This election was crazy. I remember sitting and watching the electoral votes pour in live in a state of disbelief. Donald Trump—the “you’re fired” guy with the celebrity reality television show and the questionably authentic hair—is president-elect of the United States. Since then, Twitter has been aflame, and several U.S. cities have been in protest. Whether you voted for Donald Trump, Hillary Clinton, or nobody (or Johnson), here are a few Scriptures to keep in mind as a Christian in post-election America.
1. Romans 13:1-7
Perhaps the go-to election season verse for Christians, Romans 13 reveals some important truths. Yes, Christians have an obligation to “be subject to the governing authorities. For there is no authority except from God, and those that exist have been instituted by God” (Romans 13:1). It’s always important for us to remember that God is in control and “whoever resists the authorities resists what God has appointed” (Romans 13:2). Love it or hate it, Donald J. Trump is president-elect, and I have an obligation as a Christian to submit to him, as long as in doing so I do not transgress God’s commands (read Acts 5:29).
2. Psalm 146
There are a couple of crucial post-election truths in Psalm 146. First, a reminder of where our trust should be placed: “Put not your trust in princes, in a son of man, in whom there is no salvation. When his breath departs, he returns to the earth; on that very day his plans perish” (Psalm 146:3-4). No matter the political official, our faith shouldn’t be in them. Not Trump, or Hillary, or anyone. None of them have the power of salvation. They are human: feeble and finite. Our God , however, is infinite. Even if the political leaders are corrupt and unjust, “The LORD sets the prisoners free; the LORD opens the eyes of the blind. The LORD lifts up those who are bowed down; the LORD loves the righteous. The LORD watches over the sojourners; he upholds the widow and the fatherless, but the way of the wicked he brings to ruin” (Psalm 146:8-9). One day, Donald Trump will be out of office, and he will eventually pass away into the dusty annals of history, but “The LORD reigns forever…” (Psalm 146:10).
3. 1 Peter 2:13-17
Here, Peter reveals that when Christians submit to the governing authorities, they “put to silence the ignorance of foolish people” (1 Pet. 2:15). The Christian’s calling is one of honor, respect, and submission—even towards people we have reasons to loathe and disdain. We are to “Honor everyone. Love the brotherhood. Fear God. Honor the emperor” (1 Pet. 2:17). Whether we feel like we have reason to not respect Donald Trump, or those protesting him, the truth is that in Christ we have reason to respect, honor, and love everyone.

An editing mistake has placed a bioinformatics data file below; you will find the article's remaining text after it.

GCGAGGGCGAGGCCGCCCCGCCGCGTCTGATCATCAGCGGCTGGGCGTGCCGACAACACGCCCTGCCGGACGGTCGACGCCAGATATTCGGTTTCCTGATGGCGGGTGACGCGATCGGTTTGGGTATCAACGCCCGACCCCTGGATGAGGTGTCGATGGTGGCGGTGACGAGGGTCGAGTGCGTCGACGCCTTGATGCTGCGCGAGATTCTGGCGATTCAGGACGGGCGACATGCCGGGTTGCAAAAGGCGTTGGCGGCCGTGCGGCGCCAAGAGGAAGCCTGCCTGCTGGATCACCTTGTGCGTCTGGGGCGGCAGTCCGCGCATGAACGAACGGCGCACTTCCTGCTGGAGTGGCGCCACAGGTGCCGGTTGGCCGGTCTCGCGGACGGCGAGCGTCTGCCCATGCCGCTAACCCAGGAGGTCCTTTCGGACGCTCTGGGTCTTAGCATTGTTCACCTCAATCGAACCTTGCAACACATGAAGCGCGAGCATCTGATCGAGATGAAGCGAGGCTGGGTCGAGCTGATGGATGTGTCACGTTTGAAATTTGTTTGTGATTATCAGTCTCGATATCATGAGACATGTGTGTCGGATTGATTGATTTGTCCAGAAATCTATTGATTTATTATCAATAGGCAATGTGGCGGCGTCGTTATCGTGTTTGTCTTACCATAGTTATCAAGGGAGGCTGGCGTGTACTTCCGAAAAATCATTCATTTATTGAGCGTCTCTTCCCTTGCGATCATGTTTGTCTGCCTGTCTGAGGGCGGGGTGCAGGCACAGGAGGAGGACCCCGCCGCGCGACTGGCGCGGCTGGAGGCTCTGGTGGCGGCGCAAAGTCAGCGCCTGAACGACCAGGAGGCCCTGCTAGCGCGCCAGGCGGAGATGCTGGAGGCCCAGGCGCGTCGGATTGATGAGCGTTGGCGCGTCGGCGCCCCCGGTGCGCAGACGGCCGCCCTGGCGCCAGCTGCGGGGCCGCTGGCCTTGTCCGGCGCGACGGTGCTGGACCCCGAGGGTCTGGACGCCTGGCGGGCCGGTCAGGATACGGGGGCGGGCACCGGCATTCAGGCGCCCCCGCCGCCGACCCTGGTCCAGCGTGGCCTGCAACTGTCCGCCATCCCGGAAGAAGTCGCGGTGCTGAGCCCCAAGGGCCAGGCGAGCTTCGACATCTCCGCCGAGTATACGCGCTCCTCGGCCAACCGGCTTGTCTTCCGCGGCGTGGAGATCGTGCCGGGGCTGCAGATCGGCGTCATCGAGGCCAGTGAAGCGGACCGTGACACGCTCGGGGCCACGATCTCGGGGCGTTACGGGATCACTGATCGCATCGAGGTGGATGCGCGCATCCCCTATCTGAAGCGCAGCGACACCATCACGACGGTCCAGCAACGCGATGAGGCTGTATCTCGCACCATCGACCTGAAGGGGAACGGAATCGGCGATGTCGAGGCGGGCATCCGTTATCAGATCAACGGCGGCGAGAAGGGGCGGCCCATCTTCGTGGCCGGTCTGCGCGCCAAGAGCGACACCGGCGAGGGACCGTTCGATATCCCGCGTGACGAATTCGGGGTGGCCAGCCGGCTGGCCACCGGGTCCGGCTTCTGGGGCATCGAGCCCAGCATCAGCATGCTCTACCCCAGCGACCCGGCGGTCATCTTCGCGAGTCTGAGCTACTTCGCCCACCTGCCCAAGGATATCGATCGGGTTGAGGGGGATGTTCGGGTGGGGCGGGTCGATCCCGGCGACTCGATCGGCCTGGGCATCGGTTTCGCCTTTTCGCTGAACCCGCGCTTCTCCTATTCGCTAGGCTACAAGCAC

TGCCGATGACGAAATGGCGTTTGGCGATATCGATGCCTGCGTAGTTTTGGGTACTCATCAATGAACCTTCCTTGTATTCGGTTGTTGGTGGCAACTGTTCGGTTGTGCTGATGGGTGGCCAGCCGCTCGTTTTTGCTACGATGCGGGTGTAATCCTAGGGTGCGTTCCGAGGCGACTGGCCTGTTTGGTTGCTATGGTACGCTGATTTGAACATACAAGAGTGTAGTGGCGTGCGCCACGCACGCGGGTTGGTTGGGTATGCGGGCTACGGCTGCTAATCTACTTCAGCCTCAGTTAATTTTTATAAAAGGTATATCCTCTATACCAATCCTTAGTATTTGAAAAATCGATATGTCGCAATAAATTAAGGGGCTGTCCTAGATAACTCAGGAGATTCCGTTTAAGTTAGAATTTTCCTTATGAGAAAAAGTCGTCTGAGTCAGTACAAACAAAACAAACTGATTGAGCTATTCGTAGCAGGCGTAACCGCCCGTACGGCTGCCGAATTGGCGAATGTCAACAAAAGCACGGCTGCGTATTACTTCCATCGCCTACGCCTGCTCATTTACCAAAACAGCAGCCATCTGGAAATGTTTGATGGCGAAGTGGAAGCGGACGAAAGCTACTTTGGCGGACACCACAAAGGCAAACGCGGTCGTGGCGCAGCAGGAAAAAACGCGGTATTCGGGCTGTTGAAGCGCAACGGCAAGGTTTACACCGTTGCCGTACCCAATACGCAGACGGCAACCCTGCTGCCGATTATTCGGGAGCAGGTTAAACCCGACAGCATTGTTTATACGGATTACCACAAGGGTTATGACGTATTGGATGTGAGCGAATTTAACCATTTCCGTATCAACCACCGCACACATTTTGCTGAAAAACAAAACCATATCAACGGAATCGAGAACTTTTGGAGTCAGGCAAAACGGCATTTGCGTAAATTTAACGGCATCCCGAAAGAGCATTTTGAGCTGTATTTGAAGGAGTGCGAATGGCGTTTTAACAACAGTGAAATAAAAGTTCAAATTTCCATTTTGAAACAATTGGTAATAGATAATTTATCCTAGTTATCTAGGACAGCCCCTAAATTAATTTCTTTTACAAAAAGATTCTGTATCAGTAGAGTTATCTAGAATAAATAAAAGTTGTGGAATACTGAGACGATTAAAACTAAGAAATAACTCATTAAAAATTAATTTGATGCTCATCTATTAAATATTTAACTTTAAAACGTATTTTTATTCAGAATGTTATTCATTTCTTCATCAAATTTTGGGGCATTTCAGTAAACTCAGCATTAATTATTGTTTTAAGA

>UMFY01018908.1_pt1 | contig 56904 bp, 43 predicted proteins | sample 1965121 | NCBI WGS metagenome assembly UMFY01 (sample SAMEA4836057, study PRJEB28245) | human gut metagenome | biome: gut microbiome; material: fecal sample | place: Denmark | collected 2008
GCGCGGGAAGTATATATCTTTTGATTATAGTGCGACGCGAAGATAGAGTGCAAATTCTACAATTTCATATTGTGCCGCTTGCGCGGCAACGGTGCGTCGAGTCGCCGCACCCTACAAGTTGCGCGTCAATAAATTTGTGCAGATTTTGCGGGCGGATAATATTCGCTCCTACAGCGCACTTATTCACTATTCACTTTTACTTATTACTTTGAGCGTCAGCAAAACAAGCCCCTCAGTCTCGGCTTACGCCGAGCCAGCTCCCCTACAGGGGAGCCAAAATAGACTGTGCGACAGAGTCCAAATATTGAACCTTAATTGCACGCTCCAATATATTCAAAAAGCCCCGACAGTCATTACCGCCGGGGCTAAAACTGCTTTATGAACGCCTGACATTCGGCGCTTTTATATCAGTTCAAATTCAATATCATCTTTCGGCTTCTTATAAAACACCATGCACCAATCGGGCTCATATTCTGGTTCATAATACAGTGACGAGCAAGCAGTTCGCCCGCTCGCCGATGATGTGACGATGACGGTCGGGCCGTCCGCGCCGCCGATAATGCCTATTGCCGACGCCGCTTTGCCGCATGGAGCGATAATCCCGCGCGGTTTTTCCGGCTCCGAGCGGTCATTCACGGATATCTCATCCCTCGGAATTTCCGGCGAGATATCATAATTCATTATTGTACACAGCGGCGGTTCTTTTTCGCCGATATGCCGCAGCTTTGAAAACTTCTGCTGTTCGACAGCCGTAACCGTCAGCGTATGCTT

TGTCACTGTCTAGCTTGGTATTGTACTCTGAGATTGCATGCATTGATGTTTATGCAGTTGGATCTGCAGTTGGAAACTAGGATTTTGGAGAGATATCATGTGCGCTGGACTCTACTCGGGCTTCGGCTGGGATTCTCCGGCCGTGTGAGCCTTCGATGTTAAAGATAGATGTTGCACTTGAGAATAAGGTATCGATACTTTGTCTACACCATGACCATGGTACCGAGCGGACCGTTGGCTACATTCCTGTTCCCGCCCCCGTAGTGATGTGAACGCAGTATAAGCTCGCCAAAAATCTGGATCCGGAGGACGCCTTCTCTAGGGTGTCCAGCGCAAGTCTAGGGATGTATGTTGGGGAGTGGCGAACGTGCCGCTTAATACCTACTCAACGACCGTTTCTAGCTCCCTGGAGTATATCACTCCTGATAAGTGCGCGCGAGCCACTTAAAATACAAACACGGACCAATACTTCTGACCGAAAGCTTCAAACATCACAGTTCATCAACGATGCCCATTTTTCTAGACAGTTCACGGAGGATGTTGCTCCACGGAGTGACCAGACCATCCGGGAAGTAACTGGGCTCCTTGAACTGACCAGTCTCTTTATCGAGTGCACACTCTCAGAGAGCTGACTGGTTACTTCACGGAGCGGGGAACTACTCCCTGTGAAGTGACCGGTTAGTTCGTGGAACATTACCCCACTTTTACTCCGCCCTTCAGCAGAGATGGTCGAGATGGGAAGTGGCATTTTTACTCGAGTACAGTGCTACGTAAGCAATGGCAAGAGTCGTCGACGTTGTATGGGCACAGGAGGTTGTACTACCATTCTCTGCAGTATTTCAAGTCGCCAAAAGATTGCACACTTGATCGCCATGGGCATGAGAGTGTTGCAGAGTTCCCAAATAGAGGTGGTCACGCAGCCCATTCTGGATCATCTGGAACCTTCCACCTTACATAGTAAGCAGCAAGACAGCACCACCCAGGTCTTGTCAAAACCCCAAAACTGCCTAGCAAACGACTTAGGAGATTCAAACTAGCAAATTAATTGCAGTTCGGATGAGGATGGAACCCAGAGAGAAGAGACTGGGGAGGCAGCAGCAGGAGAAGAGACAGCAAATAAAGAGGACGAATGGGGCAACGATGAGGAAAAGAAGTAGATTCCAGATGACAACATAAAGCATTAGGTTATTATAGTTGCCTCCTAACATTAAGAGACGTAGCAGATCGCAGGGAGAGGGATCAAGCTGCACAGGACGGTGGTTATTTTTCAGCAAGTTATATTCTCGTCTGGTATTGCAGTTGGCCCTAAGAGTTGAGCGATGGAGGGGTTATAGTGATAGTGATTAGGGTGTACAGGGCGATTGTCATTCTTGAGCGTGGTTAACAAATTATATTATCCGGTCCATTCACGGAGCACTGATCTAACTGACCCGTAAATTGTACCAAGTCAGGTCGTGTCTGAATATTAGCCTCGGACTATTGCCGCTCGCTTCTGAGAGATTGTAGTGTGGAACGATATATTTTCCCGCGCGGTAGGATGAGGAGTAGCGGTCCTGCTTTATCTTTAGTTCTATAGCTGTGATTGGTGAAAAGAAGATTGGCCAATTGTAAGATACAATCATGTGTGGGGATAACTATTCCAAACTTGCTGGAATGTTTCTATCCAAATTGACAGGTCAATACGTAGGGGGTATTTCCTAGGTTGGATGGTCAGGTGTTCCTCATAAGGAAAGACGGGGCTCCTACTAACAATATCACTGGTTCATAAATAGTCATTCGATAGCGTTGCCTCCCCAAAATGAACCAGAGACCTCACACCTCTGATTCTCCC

4. 1 Samuel 8
In First Samuel 8, a watershed moment in the history of God’s people is recorded. It is in this chapter that the people of Israel for the first time ask for a king to rule over them. The people of God ask Samuel, who was their current judge, to give them a king like the nations around them. The people begged for a king, denying the kingship of God, and the Lord gave them what they asked for. The first king of Israel (Saul) ended up being a godless fool, in many respects, but the people begged for a king and God gave them the one they deserved. Perhaps we have received the leader we deserve. But, even with a horrible leader, God’s love and lordship never ceases.
5. Romans 12:9-21
This section of Scripture must be kept in mind during this post-election time. Here we are told to “Let love be genuine. Abhor what is evil; hold fast to what is good. Love one another with brotherly affection. Outdo one another in showing honor” (Romans 12:9-10). Likewise, we are told to bless those who persecute us, weep with those who weep, be humble, not be wise in our own sight, repay no one evil for evil, and “If possible, so far as it depends on you, live peaceably with all” (Romans 12:18). As Christians we are called to be at peace with our neighbors, no matter who they voted for.
Now more than ever, Christians need to let their light shine. We need to be sympathetic to those who are scared and upset, humble, loving, respectful, and peaceful.